San Francisco Giants: Ryan Vogelsong Will Never Be Just “A Guy”

SAN FRANCISCO, CA - SEPTEMBER 17: Former pitcher Ryan Vogelsong of the San Francisco Giants shakes hands with manager Bruce Bochy
SAN FRANCISCO, CA - SEPTEMBER 17: Former pitcher Ryan Vogelsong of the San Francisco Giants shakes hands with manager Bruce Bochy /

Ryan Vogelsong retired with the San Francisco Giants on Sunday, and that was met with a bit of unnecessary criticism.

Sunday was something of a special day for the San Francisco Giants and their fanbase. It’s been an incredibly trying season with the team in the midst of one of the worst campaigns in franchise history, but everyone got a chance to smile before Sunday’s series finale with the Arizona Diamondbacks.

After a professional baseball career that spanned three decades  and multiple continents, Ryan Vogelsong returned to the Giants again. This time, it wasn’t a minor league contract for a guy that hadn’t appeared in a big league game in five years. Instead, it was a last hurrah to a major league career that featured more than its fair share of ups and downs, and highs and lows.

Vogelsong returned to the Giants, the team that made him a fifth-round draft pick in 1998, the team that he made his debut with in 2000, and the team he resurrected his career with in 2011, for one day so he could finally write the final chapter of a storybook career. Vogelsong and his family loved it. His former teammates and coaches loved it. The fans especially loved it.

But because this is the internet, where anything that brings someone joy will be met with ridicule, someone took the chance to mock the occasion. Deadspin writer Chris Thompson put together this magical piece of garbage, making fun of Giants’ fans for taking time out of “rooting for the worst team in baseball” to “enthusiastically remember a guy”.

More from Golden Gate Sports

“Enthusiastically remember a guy”. Vogelsong has been diminished to “a guy”. He is many things, but he is not just a guy.

Vogelsong was persistent. He went to Japan with Nippon Professional Baseball after five lackluster seasons with the Pittsburgh Pirates, and then pitched three somewhat lackluster seasons on a different continent. When he came back to the United States, he was released twice in 2010. That didn’t stop him from returning to the Giants and becoming an All-Star in 2011 while pitching to a 2.71 ERA.

Vogelsong was a competitor. He took the ball every fifth day with his trademark scowl on his face, and he pitched his butt off every single time. Whether he was on top of his game or pitching without his best stuff, Vogelsong was always going to go out there and try to give his team a chance to win. The effort could never be second-guessed.

Vogelsong was loyal. After being traded in the famous Jason Schmidt trade in 2001, Vogelsong came back to the team in 2011. He had opportunities to pitch elsewhere, and nearly did after the 2014 season. After a deal with the Houston Astros fell through, Vogelsong came back to the Giants again. He chose San Francisco as the place to hang it up, something he had wanted to do for a long time.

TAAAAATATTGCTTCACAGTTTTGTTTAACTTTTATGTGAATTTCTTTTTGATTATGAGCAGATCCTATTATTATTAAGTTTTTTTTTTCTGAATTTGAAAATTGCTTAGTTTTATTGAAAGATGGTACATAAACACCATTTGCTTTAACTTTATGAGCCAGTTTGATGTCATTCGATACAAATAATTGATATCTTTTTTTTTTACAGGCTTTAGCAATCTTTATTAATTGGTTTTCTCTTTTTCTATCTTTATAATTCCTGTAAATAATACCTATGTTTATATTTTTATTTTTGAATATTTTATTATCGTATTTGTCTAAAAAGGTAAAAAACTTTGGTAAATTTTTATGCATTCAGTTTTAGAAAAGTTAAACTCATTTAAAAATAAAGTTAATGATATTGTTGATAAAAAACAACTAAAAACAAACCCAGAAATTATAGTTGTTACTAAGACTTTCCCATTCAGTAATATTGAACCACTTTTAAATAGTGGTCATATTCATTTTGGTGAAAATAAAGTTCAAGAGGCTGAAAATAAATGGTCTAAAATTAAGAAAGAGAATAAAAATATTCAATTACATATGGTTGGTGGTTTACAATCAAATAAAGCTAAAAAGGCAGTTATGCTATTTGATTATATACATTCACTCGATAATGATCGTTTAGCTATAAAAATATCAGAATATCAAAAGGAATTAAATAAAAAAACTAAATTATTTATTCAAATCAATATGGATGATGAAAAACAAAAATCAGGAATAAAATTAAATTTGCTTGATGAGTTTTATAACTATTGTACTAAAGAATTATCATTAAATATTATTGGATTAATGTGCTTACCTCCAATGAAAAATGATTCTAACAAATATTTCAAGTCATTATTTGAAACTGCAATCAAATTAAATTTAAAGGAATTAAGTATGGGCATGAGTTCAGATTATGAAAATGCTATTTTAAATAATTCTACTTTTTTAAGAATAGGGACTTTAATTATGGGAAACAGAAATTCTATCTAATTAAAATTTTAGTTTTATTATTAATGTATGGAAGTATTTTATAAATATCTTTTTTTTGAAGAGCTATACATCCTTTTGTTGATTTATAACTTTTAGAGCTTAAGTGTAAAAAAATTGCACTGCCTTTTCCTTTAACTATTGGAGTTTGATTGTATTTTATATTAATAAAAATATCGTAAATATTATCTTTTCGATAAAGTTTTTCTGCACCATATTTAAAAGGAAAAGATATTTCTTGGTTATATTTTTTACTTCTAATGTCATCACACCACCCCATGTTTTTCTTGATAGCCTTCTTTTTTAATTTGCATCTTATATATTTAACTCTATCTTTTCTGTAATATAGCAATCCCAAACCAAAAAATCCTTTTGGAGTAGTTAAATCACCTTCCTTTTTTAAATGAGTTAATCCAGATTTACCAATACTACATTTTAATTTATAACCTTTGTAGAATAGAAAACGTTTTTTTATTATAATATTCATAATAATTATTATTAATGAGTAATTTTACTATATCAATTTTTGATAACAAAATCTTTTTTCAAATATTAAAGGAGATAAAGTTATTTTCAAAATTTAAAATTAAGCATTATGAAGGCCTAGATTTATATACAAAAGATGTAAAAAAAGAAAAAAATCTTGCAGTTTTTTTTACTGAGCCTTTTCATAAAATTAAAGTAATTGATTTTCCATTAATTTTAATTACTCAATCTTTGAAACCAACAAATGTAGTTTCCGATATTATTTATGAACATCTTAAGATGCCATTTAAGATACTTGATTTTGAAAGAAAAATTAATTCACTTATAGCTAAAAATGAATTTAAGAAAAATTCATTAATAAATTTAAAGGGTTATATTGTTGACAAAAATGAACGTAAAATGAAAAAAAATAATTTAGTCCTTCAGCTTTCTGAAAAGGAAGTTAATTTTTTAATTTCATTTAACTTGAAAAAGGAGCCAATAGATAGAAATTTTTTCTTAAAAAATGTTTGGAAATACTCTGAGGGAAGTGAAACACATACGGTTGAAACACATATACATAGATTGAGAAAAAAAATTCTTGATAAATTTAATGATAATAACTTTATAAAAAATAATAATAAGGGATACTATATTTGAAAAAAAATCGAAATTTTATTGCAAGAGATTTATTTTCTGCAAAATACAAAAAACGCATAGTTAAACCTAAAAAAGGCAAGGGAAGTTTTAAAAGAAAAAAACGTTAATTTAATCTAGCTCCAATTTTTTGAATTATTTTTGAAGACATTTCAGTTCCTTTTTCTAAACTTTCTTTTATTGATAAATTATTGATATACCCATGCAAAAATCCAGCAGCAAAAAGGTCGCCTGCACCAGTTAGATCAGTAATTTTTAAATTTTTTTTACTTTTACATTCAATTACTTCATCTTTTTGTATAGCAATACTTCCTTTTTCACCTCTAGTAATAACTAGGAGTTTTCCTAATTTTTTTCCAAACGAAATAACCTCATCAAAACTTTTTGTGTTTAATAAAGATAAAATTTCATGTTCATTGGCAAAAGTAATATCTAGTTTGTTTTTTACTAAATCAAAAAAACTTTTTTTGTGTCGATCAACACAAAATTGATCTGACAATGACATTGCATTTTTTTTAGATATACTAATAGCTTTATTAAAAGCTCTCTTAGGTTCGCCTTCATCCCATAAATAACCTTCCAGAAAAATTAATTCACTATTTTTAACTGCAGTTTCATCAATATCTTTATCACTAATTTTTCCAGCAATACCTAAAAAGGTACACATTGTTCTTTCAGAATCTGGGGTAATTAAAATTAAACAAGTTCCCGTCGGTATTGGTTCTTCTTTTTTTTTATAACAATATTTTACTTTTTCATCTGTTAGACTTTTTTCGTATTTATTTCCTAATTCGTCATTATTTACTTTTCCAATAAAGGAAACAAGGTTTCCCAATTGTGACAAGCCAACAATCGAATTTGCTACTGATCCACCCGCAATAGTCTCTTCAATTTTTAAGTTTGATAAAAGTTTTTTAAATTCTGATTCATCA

Maybe above all, Vogelsong was, and still is, an inspiration. He never gave up on his dream, and kept chasing it. He threw every pitch like it would be his last, and became an All-Star, a two-time World Series champion, and a huge fan favorite among the Giants’ faithful.

Sunday was the end of it all for Vogelsong. He took the mound one final time to his signature warm-up song, “Metalingus” by Alter Bridge, while his son, Ryder, stood with him on the dirt. He rubbed up the ball as everyone in attendance stood and applauded before throwing a couple of pitches to his catcher Nick Hundley. After three throws, manager Bruce Bochy came out with the hook, taking the ball and hugging the bulldog pitcher that meant so much to a pair of World Series runs.

And as Vogelsong left the field, he shook hands with the man who would actually start Sunday’s game, Chris Stratton. Vogelsong is the ultimate late-bloomer, and Stratton has finally made strides as a major league pitcher at age 27. Maybe Stratton can follow in Vogelsong’s footsteps as a pitcher that comes on late but becomes a key piece in the Giants’ rotation.

This wasn’t a ceremony that would be given to “just a guy”. The fans weren’t on their feet for just any old so-and-so. They were cheering as loud as they could for someone who meant so much to the franchise in the team’s highest years. To try and diminish Vogelsong’s accomplishments is a slap in the face to a pitcher who gave it his all every single time no matter the mound he was taking, and an insult to the fans who were with him every step of the way.

This is more attention that ridiculous piece of writing deserves, but Vogelsong’s legacy with the Giants will never be diminished to him being just “a guy”. Vogelsong’s fight, first to make it back to the big leagues and then to stay there, won’t be forgotten by this fanbase.

Next: Awful Season not AT&T Park's Fault

Thank you, Ryan Vogelsong, for all your contributions. They will always be remembered.